Routers with multiple 2.5gb ports?

justin_43

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Jan 27, 2012
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I recently purchased a new cable modem with a 2.5gb port and connecting it directly my system with a 2.5Gbps NIC allows me to get speeds up to 1300MBps with Comcast gigabit internet. This is great except for the fact that my router (ASUS RT-AX88U) has 1 gig ports obviously. I ordered a 2.5Gb switch for my internal network, but to get the 1300MB internet speeds throughout my network I need a router with 2x 2.5Gb ports. I see quite a few with a single 2.5Gb WAN/LAN port, but I need one with 2 ports for LAN and WAN each. Do these exist? If not, would building a pfsense box with 2.5Gb NICs be an option? I have zero experience with that but would be willing to learn if that was the best or only option. Thanks for any input.
 

justin_43

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Jan 27, 2012
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Looks like that's a managed switch. I would need a router with 2x 2.5 or higher ports. If I can get a router with 2x 10gb ports for under $500 I would do it.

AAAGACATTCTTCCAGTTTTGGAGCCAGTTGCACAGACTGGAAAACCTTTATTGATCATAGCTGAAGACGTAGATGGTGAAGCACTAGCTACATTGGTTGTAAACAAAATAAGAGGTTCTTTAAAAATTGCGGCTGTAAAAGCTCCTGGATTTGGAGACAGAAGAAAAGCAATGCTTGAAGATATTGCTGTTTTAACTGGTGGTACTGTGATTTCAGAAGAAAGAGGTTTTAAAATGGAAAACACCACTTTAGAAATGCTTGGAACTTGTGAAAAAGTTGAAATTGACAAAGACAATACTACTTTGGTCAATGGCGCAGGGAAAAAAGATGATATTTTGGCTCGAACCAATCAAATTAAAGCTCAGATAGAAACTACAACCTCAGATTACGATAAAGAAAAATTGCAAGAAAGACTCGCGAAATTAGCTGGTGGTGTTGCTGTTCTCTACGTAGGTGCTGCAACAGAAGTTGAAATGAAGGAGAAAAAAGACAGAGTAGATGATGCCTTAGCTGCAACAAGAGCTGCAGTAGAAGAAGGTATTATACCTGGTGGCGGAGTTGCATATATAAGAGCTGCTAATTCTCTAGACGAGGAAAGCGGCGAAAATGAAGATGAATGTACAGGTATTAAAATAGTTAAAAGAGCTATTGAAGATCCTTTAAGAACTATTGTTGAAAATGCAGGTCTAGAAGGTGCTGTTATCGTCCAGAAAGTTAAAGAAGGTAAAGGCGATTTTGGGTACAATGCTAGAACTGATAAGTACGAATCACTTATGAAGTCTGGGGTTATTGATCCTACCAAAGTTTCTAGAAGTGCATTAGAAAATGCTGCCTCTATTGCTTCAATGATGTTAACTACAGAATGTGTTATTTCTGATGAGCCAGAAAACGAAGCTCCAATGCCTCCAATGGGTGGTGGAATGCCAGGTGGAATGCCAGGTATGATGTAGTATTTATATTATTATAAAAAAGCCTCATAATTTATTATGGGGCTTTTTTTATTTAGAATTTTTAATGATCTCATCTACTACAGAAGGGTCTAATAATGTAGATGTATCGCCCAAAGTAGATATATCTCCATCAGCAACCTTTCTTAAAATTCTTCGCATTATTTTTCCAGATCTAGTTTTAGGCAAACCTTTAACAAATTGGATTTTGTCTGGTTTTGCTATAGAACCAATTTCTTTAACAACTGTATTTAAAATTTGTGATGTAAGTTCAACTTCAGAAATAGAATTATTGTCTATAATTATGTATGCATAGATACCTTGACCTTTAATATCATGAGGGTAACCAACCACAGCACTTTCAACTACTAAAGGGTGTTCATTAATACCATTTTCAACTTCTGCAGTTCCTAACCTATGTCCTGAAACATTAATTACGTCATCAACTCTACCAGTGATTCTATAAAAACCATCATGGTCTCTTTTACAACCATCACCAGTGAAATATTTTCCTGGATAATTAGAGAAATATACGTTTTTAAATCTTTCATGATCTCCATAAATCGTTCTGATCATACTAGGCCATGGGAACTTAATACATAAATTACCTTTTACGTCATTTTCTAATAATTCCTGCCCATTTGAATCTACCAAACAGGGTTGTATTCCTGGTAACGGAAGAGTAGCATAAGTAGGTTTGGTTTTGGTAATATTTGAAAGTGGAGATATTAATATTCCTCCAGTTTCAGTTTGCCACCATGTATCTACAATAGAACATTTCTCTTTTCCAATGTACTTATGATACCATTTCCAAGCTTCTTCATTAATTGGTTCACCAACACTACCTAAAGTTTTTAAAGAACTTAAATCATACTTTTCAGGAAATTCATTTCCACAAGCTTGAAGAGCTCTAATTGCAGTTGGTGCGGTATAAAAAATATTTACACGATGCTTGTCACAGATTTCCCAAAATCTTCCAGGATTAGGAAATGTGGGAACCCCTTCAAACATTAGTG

justin_43

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Jan 27, 2012
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I found something that looks like it might work for me. Does anyone have any experience with the ASUS RT-AX89X? I see that it has 2x 10gb ports, although one of them is SFP+. Is there an adapter to use this to connect to a switch with standard RJ-45? Will there be issues with the rest of my gear being 2.5gb and this is 10gb? I assume not but it doesn't hurt to ask. Thanks for any help guys!
 

toast0

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I found something that looks like it might work for me. Does anyone have any experience with the ASUS RT-AX89X? I see that it has 2x 10gb ports, although one of them is SFP+. Is there an adapter to use this to connect to a switch with standard RJ-45? Will there be issues with the rest of my gear being 2.5gb and this is 10gb? I assume not but it doesn't hurt to ask. Thanks for any help guys!